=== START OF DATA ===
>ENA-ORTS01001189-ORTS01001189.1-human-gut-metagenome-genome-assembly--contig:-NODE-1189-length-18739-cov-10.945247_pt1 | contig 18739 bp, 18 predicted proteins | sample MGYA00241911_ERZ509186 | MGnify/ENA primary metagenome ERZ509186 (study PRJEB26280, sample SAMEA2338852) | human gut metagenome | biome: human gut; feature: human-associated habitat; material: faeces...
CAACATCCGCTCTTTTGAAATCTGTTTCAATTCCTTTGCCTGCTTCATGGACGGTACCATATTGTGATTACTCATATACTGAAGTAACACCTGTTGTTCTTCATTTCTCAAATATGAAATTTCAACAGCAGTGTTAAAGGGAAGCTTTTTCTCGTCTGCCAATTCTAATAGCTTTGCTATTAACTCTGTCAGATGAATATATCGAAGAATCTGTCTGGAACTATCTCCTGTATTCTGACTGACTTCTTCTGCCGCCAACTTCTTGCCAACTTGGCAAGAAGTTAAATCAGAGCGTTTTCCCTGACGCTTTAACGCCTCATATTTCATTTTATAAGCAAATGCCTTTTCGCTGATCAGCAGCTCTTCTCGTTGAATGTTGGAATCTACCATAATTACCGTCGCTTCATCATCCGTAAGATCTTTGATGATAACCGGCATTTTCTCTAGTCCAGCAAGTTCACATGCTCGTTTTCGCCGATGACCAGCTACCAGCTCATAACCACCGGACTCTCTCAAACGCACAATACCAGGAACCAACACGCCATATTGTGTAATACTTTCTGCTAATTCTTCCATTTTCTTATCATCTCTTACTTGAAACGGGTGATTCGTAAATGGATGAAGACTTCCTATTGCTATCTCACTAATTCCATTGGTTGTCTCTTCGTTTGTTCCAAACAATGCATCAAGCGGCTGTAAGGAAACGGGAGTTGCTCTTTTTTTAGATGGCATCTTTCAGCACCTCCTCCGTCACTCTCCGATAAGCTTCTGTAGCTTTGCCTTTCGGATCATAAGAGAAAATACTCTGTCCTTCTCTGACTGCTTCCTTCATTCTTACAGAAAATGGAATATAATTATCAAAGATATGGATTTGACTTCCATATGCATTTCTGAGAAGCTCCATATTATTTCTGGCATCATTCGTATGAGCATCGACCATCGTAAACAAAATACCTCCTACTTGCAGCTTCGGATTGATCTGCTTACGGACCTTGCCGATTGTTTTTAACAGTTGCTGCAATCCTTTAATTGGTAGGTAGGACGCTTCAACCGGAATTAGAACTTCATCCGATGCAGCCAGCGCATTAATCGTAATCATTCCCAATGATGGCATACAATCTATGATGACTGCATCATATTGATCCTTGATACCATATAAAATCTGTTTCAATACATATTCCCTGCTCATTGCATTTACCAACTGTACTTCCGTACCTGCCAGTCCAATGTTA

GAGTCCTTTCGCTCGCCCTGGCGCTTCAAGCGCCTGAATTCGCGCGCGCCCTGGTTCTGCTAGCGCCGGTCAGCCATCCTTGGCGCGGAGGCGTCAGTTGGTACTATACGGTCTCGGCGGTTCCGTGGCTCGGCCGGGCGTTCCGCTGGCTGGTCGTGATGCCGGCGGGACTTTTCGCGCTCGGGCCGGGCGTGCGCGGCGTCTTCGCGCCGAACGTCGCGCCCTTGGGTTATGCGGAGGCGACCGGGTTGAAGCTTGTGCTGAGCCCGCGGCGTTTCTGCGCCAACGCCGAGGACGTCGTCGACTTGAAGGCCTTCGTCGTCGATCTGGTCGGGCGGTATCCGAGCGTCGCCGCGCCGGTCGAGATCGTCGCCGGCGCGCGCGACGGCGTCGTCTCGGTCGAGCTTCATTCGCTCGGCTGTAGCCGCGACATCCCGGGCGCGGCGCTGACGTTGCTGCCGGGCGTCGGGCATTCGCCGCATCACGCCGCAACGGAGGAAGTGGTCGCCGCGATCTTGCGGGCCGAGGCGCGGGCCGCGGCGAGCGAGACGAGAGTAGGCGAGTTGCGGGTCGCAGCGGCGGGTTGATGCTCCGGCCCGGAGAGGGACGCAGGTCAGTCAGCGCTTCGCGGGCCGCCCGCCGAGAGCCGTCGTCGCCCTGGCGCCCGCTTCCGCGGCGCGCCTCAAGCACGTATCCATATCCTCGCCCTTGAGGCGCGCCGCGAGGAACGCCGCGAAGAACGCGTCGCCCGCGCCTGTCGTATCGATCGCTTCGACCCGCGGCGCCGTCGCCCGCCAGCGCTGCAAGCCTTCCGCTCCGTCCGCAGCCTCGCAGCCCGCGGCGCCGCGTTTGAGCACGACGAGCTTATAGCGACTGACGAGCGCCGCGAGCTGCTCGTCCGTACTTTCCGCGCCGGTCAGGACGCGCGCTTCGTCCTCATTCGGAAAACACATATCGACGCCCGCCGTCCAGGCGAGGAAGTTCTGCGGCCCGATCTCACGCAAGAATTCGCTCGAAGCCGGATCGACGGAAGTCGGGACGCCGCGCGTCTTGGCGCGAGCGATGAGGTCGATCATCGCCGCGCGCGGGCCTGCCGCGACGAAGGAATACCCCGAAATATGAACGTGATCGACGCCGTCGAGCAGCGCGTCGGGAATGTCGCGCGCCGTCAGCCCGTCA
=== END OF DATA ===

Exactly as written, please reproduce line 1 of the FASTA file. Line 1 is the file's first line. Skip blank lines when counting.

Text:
>ENA-ORTS01001189-ORTS01001189.1-human-gut-metagenome-genome-assembly--contig:-NODE-1189-length-18739-cov-10.945247_pt1 | contig 18739 bp, 18 predicted proteins | sample MGYA00241911_ERZ509186 | MGnify/ENA primary metagenome ERZ509186 (study PRJEB26280, sample SAMEA2338852) | human gut metagenome | biome: human gut; feature: human-associated habitat; material: faeces...